The history of Germany's Jews from the Middle Ages through today is chronicled here, from prominent historical figures to the evolution of laws regarding Jews' participation in civil society. A few of the exhibits document the Holocaust itself, but this museum celebrates Jewish life and history far more than it focuses on the atrocities committed during WWII. An attraction in itself is the highly conceptual building, designed by Daniel Libeskind, where various physical
"voids" in the oddly constructed and intensely personal modern wing of the building represent the idea that some things can and should never be exhibited when it comes to the Holocaust. Libeskind also directed the construction of the recently opened "Akademie" of the museum just across the street, which offers a library and temporary exhibitions, as well as space for workshops and lectures. Reserve at least three hours for the museum and devote more time to the second floor if you're already familiar with basic aspects of Judaica, which are the focus of the third floor.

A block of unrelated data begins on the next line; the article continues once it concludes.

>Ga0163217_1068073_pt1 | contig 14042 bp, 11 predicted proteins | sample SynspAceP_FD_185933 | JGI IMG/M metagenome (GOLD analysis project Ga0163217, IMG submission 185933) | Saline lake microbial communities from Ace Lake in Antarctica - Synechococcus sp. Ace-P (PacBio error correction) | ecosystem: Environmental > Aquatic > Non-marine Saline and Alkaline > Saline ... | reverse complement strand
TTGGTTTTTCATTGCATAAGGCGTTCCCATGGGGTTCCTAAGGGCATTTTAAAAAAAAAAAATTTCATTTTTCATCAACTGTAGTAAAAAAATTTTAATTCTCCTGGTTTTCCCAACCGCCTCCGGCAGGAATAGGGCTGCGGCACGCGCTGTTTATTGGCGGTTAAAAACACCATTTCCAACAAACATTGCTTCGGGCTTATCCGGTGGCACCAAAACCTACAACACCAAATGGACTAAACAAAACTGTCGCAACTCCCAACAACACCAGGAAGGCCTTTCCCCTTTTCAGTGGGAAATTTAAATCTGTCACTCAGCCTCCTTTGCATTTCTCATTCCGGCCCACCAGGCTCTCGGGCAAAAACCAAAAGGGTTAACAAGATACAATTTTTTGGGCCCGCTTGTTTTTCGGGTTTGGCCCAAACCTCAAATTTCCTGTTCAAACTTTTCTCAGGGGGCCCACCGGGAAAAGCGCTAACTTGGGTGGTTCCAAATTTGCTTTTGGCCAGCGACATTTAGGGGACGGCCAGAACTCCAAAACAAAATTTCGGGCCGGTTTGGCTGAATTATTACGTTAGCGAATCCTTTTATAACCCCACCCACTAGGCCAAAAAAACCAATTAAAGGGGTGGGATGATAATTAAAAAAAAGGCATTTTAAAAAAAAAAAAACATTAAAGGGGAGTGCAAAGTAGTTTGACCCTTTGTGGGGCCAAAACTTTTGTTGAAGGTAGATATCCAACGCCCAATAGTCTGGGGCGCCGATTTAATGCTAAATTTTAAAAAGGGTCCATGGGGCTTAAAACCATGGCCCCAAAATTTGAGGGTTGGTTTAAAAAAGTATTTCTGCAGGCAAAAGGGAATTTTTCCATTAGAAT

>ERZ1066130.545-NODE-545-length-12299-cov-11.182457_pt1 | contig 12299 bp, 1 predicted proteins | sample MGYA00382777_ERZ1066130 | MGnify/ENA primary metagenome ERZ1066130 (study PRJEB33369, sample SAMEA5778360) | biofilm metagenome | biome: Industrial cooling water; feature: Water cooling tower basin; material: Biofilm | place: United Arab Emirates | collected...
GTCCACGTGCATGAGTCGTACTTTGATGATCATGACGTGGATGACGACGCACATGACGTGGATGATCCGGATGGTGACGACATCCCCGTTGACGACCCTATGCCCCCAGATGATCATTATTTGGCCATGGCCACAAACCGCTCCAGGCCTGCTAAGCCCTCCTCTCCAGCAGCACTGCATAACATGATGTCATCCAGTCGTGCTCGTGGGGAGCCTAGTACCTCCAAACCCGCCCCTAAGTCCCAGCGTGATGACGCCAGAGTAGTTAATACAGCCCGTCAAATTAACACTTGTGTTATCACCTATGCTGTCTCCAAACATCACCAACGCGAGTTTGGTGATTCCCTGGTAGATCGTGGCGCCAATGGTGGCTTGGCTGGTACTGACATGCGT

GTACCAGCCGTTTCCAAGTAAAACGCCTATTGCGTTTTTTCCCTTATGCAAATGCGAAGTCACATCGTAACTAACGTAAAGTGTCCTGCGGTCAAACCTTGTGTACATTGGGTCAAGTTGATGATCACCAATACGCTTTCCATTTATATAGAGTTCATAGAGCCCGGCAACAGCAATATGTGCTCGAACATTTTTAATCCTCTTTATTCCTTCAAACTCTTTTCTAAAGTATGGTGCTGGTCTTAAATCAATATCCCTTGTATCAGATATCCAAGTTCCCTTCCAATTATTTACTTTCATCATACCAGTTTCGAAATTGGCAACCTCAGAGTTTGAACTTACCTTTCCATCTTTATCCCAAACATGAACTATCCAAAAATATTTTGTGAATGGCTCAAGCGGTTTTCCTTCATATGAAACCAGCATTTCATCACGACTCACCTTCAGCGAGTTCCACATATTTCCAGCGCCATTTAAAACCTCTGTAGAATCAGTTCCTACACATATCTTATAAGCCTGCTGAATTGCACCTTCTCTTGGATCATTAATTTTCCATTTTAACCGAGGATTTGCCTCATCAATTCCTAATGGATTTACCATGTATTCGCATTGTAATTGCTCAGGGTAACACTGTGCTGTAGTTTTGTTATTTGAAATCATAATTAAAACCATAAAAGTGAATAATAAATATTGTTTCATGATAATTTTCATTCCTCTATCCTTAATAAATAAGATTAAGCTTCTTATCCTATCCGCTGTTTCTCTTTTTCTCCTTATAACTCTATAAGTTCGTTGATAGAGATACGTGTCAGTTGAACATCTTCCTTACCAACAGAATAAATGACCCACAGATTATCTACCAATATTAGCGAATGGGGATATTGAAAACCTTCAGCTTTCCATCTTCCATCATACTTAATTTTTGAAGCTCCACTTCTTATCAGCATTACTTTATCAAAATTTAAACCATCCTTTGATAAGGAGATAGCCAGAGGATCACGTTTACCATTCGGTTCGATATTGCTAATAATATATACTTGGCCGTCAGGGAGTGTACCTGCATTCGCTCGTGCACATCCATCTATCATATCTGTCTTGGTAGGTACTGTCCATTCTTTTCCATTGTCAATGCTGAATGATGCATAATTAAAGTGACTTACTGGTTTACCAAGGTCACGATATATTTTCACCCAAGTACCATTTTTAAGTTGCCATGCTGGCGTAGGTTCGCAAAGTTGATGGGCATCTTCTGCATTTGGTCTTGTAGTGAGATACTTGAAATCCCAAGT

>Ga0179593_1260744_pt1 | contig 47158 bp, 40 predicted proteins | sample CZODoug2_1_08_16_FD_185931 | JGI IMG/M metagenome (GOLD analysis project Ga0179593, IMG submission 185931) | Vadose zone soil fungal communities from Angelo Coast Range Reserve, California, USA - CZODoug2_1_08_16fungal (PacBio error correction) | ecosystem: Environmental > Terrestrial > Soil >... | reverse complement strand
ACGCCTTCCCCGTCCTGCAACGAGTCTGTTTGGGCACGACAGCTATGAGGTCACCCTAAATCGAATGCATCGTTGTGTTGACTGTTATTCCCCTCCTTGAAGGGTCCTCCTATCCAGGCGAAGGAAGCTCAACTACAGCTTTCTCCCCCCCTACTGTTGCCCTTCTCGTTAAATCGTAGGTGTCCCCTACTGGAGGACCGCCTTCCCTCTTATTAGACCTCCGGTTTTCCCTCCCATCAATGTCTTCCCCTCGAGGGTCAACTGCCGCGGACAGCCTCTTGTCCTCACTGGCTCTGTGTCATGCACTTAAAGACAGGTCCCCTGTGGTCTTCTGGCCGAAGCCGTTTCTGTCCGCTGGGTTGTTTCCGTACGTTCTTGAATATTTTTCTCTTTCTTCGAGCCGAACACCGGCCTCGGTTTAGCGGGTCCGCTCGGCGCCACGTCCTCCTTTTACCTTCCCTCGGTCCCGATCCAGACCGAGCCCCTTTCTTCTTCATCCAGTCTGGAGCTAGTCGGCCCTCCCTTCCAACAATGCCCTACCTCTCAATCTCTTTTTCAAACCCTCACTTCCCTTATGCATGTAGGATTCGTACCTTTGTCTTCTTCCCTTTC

Jun 12, 2008
It's true. The security is tight, but with all due respect, it's for a good reason. It definitely shouldn't deter anyone from visiting the museum. I thought it was thoughtful, moving, informative, and much larger than expected. It was a highlight of my trip.